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College of Education

2013 Ferrucci Distinguished Educator Award – Diane Franks

Diane Franks and Andy Cavagnetto 990x460
Diane Franks (left) is the 2014 Ferrucci Distinguished Educator Award winner. On the right is Andy Cavagneto, College of Educator science educator, and principal investigator of the EUCAPS research project.

Pomeroy teacher excels at argument-based inquiry instruction


Diane Franks has moxie. She’s not afraid to take a risk and, as a teacher, engage in instruction that makes many feel uncomfortable.

She has embraced the messiness of learning science. And she’s gaining respect in the process.

“If you walk into her classroom, you will hear kids debating each other about the knowledge claims they’re making,” said associate professor Andy Cavagnetto, a science educator in WSU’s College of Education, as well as the School of Biological Sciences. “Diane gives them space to have those conversations, yet she still continuously shepherds her students toward the target science concepts.”

Because of this, the 7th- and 8th-grade teacher in the Pomeroy School District is the 2013 recipient of the Ferrucci Distinguished Educator Award.

The award was established to revitalize and update teachers’ math and science teaching methods, and to help teachers adapt their methods to interest children in mathematics, sciences, and technology.

“I believe Diane was given the Ferrucci award because her passion for teaching and her vision for ‘pushing the envelope’ in the classroom was evident in her application,” Cavagnetto said.

Teaching through argument

Franks is part of a project called EUCAPS, which stands for Enhancing Understanding of Concepts and Practices of Science.

The driving force behind EUCAPS is what’s known as argument-based inquiry (Science Writing Heuristic Approach). In essence, kids learn science more effectively when they are forced to communicate their hypotheses, observations, and findings to their peers. It’s almost like being part of a debate team for science.

That’s tough for kids. But Franks facilitates the cordial controversy rather nicely.

“As science teachers we need to relinquish the notion of the scientific method being a rigid set of steps and a fixed body of knowledge, but rather embrace science as being a process that includes creativity, imagination, intuition, and thinking outside the box,” Franks wrote in her award application. “The role of a teacher needs to change from being the “expert” to a guide who leads students to conduct their own investigations. We need to encourage students to collect evidence and make claims supported by their evidence.”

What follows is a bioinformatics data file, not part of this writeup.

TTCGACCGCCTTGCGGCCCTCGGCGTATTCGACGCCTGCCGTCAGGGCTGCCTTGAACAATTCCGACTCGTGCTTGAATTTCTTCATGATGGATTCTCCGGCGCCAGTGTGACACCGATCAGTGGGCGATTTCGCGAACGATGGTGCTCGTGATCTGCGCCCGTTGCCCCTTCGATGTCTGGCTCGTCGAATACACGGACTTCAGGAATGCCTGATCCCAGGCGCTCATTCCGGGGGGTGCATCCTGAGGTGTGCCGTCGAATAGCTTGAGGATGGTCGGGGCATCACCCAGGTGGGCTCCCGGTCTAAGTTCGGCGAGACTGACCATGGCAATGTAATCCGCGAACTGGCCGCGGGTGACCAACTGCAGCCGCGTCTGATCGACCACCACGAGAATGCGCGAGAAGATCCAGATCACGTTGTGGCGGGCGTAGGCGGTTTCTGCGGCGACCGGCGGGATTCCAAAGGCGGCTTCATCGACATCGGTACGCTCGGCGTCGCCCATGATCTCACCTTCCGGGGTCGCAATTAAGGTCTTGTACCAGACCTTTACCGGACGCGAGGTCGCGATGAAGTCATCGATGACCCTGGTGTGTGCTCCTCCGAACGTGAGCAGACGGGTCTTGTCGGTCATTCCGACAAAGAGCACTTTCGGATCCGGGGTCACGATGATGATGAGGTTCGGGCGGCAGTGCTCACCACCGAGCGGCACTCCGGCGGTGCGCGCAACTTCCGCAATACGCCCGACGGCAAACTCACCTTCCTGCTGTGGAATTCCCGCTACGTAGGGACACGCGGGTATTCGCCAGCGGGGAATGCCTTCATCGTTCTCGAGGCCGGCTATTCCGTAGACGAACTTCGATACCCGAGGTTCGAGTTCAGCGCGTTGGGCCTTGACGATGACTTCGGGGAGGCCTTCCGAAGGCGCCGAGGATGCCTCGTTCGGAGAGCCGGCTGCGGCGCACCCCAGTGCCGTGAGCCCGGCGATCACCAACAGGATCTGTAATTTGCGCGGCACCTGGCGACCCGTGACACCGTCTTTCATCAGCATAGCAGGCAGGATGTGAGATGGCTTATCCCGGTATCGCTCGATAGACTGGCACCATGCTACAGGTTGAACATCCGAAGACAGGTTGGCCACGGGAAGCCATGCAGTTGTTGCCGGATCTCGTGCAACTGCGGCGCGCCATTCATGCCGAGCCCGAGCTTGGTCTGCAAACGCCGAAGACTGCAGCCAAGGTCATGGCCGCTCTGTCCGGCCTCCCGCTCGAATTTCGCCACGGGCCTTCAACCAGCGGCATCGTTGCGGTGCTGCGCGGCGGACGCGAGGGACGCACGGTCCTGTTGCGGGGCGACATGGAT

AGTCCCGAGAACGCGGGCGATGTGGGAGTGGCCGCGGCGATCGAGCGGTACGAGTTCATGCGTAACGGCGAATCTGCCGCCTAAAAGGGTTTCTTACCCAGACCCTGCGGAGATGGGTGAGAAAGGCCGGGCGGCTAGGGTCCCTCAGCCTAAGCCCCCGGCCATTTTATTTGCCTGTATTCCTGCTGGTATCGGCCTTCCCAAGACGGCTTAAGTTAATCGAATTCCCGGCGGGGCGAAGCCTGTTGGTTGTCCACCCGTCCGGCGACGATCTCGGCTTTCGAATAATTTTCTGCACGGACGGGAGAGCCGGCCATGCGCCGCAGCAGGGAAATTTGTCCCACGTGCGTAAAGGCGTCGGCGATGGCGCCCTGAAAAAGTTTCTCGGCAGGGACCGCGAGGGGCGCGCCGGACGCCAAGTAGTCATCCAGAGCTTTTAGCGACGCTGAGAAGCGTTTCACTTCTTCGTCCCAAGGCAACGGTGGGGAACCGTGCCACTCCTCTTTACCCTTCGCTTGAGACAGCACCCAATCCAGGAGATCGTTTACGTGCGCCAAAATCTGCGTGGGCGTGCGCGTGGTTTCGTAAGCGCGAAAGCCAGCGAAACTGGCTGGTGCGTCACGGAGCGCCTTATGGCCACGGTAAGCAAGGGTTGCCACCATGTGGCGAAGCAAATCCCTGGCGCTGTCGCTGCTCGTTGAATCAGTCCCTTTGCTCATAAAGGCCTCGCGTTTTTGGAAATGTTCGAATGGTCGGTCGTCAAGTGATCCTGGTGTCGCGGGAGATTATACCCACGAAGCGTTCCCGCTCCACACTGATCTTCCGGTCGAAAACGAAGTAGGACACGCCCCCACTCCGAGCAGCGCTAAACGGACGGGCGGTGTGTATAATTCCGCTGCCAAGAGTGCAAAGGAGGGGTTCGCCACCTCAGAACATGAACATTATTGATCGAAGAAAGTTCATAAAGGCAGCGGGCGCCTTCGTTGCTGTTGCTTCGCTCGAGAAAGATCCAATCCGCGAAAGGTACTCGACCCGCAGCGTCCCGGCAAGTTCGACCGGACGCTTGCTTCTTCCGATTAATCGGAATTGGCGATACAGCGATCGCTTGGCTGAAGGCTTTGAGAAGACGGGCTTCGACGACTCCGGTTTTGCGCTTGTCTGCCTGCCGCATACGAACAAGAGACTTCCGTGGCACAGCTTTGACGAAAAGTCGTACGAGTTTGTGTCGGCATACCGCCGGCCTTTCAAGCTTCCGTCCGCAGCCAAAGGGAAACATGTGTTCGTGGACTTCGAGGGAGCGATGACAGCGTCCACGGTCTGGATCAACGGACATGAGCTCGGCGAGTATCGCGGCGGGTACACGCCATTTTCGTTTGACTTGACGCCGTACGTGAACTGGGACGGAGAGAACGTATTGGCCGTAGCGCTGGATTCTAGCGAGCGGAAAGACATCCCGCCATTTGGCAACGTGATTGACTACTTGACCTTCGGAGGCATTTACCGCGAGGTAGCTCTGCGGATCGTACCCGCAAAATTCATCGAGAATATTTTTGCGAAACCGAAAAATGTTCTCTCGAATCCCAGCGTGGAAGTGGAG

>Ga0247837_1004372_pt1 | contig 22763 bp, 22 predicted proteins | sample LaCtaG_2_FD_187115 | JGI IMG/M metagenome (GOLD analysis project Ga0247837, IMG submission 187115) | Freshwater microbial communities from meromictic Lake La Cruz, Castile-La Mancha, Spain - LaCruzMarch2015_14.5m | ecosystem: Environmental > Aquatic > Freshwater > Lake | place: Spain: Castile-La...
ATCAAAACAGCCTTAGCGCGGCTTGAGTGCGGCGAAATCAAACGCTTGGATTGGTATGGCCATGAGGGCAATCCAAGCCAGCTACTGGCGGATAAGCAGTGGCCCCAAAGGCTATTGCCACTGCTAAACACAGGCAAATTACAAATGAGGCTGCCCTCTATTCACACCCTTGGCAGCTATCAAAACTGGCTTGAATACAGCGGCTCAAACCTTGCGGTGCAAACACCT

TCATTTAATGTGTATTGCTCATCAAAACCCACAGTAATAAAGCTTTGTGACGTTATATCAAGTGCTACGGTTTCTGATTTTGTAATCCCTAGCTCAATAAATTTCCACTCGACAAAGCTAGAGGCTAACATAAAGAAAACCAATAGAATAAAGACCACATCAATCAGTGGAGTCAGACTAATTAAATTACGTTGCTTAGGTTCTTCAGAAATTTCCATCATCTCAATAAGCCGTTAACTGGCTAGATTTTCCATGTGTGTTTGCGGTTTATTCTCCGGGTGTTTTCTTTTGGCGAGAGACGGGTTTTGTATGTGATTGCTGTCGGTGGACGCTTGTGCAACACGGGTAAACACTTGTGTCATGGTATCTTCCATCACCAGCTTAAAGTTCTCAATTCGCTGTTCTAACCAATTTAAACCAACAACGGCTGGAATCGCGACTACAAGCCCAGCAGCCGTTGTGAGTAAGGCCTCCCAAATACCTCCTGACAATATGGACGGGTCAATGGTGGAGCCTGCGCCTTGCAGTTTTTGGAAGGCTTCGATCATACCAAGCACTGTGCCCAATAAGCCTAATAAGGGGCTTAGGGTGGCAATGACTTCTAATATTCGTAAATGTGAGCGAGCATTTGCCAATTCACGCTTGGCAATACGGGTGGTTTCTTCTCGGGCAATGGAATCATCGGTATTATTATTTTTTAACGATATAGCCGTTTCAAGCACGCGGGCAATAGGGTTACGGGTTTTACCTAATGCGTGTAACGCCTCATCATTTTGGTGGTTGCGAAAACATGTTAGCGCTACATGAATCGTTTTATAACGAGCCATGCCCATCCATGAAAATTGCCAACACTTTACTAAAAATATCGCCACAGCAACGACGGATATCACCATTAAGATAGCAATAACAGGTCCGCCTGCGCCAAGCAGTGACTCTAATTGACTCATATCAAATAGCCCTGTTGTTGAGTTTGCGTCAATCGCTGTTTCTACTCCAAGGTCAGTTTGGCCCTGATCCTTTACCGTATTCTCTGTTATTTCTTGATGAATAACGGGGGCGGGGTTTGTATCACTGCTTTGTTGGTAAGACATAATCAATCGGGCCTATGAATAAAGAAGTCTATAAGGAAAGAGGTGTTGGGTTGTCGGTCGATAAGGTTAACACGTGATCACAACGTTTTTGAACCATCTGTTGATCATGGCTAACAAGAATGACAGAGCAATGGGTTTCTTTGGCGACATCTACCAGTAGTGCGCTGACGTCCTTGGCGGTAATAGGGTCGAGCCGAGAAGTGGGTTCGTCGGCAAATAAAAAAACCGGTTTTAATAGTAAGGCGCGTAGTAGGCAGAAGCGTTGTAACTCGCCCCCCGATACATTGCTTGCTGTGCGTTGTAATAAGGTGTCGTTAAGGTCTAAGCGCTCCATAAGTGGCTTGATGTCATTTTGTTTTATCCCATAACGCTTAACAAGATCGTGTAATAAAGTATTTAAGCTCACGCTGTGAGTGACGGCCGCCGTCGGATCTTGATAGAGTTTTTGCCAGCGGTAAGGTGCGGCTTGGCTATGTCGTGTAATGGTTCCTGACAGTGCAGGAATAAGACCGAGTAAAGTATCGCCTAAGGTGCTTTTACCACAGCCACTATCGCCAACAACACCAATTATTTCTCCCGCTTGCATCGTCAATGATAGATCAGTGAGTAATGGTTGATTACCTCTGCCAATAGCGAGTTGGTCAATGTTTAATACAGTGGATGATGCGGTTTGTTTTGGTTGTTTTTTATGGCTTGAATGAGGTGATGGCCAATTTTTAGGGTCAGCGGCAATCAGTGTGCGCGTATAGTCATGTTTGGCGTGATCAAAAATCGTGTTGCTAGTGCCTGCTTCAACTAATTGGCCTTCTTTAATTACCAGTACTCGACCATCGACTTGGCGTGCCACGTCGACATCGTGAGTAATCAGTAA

Cavagnetto, who is EUCAPS lead investigator, said Franks is well suited to teaching young teens.

“Diane understands how kids learn and she respects them by having high expectations, treating them as though they can do things and as though they can make meaningful contributions to the world even at a young age,” Cavagnetto said. “She is an intelligent strategic teacher who cares deeply about her students and is committed to supporting their continued growth.”

The Ferrucci Award

The Ferrucci award is named for Dr. Vitt and Mary Ferrucci. It is a salaried summer sabbatical, of up to six weeks, on the WSU Pullman campus. It is given each year to one outstanding K-12 science, mathematics, or technology teacher. Recipients of this award receive paid travel, lodging, and project expenses as well as a stipend. For Franks, that amount is about $20,000.

Because Diane is located close enough to Pullman, she has been able to do a considerable amount of work from her school in Pomeroy. But she still has visited the Pullman campus multiple times. While on campus, she worked with Cavagnetto, assistant professor of math education Rich Lamb, and college IT director Matthew Vaughn on the integration of lab probeware and iPads into her science instruction.

“I would like to focus on some big science ideas for all of my classes, and design and develop science experiences that are infused with technology that I haven’t historically been able to offer,” Franks said. “I want these experiences to result in a deeper and more enduring understanding of fundamental science concepts. Rich experiences like this do not happen so much by what we teach but how we teach.”


CONTACT: Andy Cavagnetto at andy.cavagnetto@wsu.edu and 509.35.6391.

Washington State University